The retainer chuckled as he answered, “I will pass the message on. Is there anyone else you’d like to talk to?”

The boy shook his head.. “Not if everyone went out with him. Fermat’s already talked to his dad. I’ll let you go and wait for Dad to call back, okay? Say ‘hi’ to Onaha for me!”

“All right, Mr. Alan. I will relay your greetings. Have a good week at school. Goodbye.”

“Goodbye, Kyrano.” The call ended and Alan frowned a bit. Out on a mission! I wonder if it’s on TV? He pocketed his phone, told Lee that he’d be back soon and went in search of the common lounge and the plasma screen.


It wasn’t on the televid, not really, simply because of the remote rescue venue and the abysmal weather conditions there. Even so, nothing stopped Lisa Lowe from babbling on about it from the University of Alberta, where the rescuees had started out. A small team of engineers and scientists had flown via helijet to the Upper Weather Station on the John Evans glacier in the Canadian Rockies. They were supposed to make repairs to the equipment there. While they worked, a previously forecast snowstorm moved in faster than anticipated and the team found itself stranded in white out conditions. The flight crews of those same helijets determined their conveyances weren’t powerful enough to retrieve the team through the wild, white winds. So the University of Alberta called upon the only people they thought could get through the weather and rescue the scientists: International Rescue.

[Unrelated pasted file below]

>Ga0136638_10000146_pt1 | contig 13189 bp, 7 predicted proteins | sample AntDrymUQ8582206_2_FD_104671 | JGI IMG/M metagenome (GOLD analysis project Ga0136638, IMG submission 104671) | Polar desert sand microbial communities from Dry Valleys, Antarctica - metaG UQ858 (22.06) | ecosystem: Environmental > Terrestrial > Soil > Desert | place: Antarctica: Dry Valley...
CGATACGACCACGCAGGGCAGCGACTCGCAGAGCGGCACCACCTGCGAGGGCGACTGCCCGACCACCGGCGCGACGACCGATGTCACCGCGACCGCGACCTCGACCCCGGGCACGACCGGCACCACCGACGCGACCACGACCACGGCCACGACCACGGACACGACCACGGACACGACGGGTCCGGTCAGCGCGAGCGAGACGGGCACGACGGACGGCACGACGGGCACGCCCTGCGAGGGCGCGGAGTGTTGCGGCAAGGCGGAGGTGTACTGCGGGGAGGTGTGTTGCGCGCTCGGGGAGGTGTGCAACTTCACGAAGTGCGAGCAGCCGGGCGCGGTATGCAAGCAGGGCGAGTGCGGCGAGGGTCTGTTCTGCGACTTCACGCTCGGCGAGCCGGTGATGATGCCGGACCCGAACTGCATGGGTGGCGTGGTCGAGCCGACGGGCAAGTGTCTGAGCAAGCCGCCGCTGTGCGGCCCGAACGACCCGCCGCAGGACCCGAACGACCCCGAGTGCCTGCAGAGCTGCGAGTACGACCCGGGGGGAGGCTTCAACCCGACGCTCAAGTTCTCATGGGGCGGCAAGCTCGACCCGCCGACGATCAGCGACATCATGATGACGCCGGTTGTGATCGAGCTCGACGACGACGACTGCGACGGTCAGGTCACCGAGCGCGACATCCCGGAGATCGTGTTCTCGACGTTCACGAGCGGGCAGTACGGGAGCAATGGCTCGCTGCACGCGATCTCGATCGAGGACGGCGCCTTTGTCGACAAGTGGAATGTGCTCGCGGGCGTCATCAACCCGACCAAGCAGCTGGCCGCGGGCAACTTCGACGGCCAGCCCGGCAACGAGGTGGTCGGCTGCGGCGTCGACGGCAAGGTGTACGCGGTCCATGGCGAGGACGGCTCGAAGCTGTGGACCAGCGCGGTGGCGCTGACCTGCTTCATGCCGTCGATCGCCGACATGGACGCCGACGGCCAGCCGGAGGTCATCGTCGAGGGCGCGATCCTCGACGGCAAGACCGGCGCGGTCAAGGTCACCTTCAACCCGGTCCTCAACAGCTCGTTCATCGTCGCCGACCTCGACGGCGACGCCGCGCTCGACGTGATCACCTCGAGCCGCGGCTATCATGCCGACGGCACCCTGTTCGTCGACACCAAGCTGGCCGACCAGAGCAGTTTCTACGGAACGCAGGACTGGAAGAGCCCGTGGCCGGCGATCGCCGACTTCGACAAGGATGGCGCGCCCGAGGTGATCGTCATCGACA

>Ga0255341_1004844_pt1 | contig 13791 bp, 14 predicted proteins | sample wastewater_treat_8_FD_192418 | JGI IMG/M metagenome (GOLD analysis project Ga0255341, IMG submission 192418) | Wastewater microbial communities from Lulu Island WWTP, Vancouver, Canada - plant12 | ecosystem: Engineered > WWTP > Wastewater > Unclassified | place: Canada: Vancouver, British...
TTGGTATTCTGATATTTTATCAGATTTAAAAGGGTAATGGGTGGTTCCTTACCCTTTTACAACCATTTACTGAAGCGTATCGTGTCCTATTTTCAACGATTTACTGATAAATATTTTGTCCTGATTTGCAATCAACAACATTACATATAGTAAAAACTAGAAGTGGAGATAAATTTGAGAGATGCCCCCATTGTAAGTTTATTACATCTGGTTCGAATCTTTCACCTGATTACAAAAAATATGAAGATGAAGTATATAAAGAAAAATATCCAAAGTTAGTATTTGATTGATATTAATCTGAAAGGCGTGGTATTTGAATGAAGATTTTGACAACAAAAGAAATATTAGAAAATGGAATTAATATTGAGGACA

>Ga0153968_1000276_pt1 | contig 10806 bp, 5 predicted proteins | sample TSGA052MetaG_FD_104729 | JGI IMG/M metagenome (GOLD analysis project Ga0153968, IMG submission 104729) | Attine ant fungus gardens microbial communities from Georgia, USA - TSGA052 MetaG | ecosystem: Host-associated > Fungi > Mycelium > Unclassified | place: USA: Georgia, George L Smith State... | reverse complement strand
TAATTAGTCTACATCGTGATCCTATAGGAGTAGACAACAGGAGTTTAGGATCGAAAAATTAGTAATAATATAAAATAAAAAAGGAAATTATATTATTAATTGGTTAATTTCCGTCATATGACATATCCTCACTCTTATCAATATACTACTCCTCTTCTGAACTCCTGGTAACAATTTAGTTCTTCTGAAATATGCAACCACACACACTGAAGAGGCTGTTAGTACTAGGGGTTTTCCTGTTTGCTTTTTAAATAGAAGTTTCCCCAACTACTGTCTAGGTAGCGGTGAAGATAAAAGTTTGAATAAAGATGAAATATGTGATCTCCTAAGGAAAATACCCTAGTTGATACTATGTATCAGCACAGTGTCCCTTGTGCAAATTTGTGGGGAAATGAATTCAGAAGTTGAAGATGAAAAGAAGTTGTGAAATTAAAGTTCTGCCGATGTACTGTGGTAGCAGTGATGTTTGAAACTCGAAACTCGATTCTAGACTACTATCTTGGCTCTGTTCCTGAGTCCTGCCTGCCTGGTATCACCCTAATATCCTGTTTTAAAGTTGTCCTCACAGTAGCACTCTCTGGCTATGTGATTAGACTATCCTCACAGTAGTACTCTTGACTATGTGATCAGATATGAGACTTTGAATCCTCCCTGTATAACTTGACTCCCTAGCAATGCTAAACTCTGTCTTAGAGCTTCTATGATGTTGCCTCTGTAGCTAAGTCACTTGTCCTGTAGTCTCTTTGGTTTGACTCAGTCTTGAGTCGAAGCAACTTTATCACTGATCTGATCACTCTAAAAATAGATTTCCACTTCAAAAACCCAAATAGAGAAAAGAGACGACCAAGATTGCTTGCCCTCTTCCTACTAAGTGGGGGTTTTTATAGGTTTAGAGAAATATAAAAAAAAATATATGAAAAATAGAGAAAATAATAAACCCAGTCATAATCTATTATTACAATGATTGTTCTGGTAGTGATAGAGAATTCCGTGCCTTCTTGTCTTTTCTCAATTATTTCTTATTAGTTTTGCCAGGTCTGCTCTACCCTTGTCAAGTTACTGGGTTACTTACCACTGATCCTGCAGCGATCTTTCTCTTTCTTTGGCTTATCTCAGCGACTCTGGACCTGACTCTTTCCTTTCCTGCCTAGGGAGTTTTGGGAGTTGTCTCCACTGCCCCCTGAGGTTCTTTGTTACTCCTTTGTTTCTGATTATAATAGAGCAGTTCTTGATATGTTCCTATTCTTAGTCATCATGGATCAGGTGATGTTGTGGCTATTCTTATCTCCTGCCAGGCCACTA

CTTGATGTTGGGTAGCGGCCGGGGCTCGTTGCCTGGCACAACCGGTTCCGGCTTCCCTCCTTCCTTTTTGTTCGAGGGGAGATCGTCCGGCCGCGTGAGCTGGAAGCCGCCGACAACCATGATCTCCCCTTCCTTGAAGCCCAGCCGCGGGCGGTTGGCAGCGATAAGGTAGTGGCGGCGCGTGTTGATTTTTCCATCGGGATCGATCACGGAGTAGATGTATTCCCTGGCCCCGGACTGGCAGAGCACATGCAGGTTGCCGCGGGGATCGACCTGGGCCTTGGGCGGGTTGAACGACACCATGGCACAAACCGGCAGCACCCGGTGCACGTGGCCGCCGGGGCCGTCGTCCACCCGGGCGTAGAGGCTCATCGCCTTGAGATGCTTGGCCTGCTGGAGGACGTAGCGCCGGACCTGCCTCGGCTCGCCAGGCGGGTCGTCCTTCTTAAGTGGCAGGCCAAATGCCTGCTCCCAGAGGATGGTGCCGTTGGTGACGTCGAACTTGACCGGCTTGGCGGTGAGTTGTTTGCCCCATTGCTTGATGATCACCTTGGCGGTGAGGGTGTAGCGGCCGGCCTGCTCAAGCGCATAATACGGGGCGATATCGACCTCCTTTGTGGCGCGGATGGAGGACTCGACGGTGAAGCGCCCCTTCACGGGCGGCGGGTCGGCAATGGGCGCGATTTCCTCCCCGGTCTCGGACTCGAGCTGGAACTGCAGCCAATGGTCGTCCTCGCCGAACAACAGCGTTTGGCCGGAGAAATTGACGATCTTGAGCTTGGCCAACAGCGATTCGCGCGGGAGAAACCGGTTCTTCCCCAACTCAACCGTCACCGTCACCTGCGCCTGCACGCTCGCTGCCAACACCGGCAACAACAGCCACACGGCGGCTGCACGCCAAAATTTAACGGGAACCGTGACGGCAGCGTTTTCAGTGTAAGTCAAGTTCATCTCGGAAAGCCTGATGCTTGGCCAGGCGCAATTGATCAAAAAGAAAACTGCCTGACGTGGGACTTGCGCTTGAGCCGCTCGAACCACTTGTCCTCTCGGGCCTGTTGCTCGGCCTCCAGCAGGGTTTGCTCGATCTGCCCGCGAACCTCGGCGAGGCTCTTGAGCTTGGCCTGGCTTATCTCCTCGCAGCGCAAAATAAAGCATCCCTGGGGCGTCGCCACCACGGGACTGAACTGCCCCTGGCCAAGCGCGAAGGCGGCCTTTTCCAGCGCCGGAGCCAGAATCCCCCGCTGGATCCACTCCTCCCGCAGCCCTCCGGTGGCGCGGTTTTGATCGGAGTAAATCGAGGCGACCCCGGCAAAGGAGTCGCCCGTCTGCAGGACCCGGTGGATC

“Thunderbird One, keep your belly lights focused on that tent!” Jeff called into his communicator.

“F-A-B! I’m trying but the winds are fierce up here,” Scott called back through gritted teeth. He had been, as usual, first on the scene, and had used the thermal imaging equipment in One’s nose to pinpoint the exact location of the five-man team. There hadn’t been much for him to do until Thunderbird Two showed up but encourage the people on the ground and use One’s bulk as a windbreak on this desolate river of ice. He didn’t completely land, just hovered near the surface of the glacier, shifting his position with the wind and protecting the small group of Arctic tents the team had set up.

In the space station, John accessed the weather satellites surrounding the Earth to pinpoint the spot where Scott tried his best to keep the snow and gales from blowing the team’s shelter away. He relayed shifts in wind direction on a moment-by-moment basis, helping the Thunderbird One’s pilot alter his position to provide better blockage. But it was a tough battle keeping the lead Thunderbird motionless in the air, especially when the de-icing system threatened to overload and the wet, heavy snow was beginning to stick.

At last the lights indicating the bulky form of Thunderbird Two showed up in Scott’s viewport, looking as if it were coming out of a dense fog. He could have cheered as the cargo carrier’s bright spotlights were added to his own.